I'd like to see the research that made you come to this conclusion. I'm a Respiratory Therapist that is there for deliveries week in and week out. The original article is correct that allowing a mom to carry a baby late is bad as many of these kids wind up with Meconium in the fluid. If the baby breathes that Meconium (baby poop is what it is) in, they usually wind up with Pneumonitis and several days in the hospital.

    Babies born in the 36 to 38 week window generally do just fine. That pelvis flex idea is also sheer nonsense. Pitocyin is given to induce labor, but the moms hormones are also in play and not damped down by it. If the baby is too big, it's just too big. Trying to force a big baby out usually results in a severe deceleration of the baby's heart rate which in turn can lead to hypoxia with a limp, blue baby being born. I know, I've seen it.

    And the idea that docs go for C-Sections as a matter of convenience is a gross overgeneralization. Every Friday night (I work 6p to 6:30a) for the last six weeks I've had a delivery between 3 and 5 a.m. when the team (including the docs) all had to be called in--four of them C-Sections from failure to progress. The docs didn't induce, the docs went home and the moms wound up not progressing and THEN the C-Section was done.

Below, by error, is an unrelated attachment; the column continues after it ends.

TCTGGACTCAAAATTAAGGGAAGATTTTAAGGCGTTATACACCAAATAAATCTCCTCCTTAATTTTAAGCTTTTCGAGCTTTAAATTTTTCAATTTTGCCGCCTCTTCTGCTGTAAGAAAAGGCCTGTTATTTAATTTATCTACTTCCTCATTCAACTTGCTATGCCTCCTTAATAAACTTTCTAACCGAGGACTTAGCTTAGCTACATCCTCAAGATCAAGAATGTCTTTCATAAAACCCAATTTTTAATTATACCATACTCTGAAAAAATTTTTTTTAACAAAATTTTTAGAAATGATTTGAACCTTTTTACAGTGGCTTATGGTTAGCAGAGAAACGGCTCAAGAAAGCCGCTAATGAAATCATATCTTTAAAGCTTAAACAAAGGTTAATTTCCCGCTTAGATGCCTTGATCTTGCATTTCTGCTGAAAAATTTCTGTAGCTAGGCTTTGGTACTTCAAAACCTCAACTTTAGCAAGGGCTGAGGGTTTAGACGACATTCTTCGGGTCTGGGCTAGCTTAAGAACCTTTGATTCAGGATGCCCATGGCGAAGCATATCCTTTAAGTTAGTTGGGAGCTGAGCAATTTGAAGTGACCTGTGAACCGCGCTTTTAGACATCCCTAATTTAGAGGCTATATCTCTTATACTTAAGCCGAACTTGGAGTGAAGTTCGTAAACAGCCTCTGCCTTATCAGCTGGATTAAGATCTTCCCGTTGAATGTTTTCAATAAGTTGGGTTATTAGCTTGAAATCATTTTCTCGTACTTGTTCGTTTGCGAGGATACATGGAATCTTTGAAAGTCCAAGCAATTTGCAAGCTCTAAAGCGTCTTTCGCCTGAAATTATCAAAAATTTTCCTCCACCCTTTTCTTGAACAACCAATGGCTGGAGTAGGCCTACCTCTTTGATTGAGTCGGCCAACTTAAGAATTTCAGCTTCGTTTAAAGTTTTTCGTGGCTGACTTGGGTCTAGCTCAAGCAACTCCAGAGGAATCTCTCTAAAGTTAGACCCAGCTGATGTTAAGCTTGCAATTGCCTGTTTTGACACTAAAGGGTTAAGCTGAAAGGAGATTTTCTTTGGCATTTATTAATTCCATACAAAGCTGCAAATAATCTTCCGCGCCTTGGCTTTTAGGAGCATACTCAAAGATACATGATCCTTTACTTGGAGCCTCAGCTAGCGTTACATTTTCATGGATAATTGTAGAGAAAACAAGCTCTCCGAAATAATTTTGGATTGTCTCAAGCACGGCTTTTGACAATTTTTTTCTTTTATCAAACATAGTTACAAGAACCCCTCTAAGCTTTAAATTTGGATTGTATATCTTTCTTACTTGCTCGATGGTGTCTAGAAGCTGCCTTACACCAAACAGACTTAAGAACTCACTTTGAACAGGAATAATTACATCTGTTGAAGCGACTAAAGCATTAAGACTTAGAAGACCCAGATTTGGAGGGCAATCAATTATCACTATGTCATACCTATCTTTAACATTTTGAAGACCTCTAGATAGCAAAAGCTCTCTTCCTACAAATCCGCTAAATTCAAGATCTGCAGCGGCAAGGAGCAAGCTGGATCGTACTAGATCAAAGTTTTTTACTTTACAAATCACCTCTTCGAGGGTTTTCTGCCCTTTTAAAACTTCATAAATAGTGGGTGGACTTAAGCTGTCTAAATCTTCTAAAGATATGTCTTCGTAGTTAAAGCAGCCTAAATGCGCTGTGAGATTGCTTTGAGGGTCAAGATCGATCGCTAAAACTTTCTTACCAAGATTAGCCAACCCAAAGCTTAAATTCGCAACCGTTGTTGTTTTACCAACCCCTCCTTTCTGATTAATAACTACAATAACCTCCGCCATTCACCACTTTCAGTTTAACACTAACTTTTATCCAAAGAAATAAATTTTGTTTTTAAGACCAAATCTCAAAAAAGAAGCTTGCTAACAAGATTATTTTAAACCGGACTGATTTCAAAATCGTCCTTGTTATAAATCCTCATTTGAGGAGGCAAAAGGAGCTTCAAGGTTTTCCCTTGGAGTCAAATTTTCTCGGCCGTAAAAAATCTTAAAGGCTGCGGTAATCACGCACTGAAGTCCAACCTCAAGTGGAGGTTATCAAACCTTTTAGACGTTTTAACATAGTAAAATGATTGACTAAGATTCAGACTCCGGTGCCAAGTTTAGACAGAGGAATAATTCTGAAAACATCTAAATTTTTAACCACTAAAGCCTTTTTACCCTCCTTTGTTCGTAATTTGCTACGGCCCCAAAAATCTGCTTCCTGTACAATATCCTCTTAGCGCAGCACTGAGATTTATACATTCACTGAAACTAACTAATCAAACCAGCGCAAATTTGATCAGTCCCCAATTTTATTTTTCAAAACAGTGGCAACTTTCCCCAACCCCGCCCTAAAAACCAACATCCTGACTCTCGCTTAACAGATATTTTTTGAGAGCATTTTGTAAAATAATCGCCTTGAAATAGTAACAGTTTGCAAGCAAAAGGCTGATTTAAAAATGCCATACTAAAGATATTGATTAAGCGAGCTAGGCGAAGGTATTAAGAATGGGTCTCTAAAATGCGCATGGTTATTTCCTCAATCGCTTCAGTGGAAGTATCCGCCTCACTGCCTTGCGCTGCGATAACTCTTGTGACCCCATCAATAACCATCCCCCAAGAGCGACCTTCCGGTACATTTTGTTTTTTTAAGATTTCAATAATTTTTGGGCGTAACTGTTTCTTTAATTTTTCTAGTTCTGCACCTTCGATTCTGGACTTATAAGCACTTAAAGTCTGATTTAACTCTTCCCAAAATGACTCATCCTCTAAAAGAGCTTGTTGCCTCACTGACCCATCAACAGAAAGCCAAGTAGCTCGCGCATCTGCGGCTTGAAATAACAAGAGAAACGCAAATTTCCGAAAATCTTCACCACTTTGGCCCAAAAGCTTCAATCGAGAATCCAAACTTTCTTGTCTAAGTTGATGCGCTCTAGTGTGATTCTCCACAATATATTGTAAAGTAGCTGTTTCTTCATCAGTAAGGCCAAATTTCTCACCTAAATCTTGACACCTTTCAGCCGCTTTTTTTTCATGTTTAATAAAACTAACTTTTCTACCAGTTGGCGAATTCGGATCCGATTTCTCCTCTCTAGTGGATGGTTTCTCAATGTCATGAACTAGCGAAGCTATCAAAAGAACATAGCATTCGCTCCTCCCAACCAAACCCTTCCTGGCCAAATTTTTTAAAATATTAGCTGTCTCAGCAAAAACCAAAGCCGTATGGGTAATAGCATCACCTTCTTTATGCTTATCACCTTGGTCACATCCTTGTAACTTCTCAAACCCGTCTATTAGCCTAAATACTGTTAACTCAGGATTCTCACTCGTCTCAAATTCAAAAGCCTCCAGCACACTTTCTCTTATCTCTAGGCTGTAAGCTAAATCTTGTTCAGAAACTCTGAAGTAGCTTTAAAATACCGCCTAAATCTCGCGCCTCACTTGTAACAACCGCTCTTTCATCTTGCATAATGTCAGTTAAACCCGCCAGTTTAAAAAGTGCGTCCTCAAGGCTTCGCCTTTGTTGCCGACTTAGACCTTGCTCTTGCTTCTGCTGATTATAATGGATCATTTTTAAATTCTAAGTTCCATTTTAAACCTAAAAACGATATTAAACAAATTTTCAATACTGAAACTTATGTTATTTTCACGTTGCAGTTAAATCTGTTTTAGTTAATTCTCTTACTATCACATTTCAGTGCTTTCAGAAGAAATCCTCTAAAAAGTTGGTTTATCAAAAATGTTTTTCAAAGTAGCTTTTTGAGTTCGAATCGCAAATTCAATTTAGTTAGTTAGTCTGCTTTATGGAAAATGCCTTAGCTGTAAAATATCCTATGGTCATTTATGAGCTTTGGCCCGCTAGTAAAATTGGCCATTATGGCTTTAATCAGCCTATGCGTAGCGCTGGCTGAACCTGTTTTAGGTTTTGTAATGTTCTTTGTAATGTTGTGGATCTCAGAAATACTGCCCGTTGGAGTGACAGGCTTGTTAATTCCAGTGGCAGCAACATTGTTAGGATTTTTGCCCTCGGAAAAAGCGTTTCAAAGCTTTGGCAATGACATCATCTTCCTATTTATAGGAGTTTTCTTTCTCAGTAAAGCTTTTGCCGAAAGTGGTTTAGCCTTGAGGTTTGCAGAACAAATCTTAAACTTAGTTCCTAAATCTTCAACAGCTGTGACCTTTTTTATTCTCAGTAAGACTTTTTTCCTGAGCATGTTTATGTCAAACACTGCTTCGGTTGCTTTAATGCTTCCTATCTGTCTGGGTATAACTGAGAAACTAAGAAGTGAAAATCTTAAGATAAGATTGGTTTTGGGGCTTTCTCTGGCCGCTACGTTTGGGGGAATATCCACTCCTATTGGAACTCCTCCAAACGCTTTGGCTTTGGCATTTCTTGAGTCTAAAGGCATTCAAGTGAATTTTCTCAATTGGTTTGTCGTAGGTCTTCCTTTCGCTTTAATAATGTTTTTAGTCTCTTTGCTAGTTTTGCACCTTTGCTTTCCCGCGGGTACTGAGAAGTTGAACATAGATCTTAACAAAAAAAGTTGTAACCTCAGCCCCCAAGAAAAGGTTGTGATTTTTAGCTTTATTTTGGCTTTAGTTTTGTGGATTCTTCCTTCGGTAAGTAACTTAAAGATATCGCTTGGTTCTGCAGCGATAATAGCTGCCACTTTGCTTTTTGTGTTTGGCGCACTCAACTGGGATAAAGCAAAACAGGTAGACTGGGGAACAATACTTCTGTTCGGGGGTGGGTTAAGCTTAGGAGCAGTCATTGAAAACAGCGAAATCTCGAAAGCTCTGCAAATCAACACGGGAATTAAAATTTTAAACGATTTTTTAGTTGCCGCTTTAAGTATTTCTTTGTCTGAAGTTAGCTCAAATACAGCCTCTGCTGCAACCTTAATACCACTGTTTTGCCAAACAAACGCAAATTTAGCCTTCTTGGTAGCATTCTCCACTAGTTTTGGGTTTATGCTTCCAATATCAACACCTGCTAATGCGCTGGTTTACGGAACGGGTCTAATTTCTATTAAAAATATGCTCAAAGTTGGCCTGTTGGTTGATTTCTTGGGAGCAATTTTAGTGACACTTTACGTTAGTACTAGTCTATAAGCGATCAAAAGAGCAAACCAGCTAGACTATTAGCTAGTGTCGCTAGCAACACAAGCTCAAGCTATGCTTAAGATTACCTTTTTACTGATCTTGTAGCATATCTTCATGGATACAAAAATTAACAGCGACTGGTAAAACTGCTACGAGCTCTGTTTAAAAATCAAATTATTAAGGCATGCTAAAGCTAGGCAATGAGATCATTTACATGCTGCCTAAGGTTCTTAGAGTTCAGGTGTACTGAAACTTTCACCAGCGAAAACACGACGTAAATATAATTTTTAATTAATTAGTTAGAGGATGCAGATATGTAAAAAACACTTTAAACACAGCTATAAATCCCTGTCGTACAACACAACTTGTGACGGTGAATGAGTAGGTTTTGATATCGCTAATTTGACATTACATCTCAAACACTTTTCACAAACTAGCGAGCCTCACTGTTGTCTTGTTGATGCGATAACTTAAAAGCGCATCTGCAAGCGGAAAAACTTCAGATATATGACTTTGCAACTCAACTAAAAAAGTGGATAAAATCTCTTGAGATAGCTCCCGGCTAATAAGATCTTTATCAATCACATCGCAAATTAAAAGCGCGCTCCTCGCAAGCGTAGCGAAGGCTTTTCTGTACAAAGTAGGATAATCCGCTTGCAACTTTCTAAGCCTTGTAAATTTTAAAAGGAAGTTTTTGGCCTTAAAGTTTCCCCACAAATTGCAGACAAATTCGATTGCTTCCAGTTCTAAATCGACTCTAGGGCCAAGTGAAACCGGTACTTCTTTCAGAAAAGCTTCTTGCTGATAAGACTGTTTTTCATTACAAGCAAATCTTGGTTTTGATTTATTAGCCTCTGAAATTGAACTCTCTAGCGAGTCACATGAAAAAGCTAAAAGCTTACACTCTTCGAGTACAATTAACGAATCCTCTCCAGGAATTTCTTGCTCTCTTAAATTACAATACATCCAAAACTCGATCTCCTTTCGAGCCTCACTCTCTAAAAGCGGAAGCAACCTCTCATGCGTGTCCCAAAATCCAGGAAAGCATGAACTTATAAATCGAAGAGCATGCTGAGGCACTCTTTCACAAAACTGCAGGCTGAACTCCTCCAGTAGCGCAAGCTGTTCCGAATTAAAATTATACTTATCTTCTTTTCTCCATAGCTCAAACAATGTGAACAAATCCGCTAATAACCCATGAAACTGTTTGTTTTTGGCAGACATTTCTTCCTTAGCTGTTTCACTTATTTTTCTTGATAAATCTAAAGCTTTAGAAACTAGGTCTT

The OP is a good article that is right in line with what I see every week.

  5. #15
    lizch's Avatar
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    I'm amazed the message about not inducing/doing c-sections prior to 39 weeks unless absolutely necessary has not reached the respiratory therapist community! You're in a position to put pressure to change this.

    http://www.ajog.org/article/S0002-93...073-6/fulltext

    The pelvis flex notion is not even remotely nonsense. Why do you think you can pour pitocin into a mom's veins at 36 weeks pregnant, and get nowhere, if pitocin is all it takes? There's a whole orchestra of hormones that precede oxytocin, including prostaglandins and relaxin.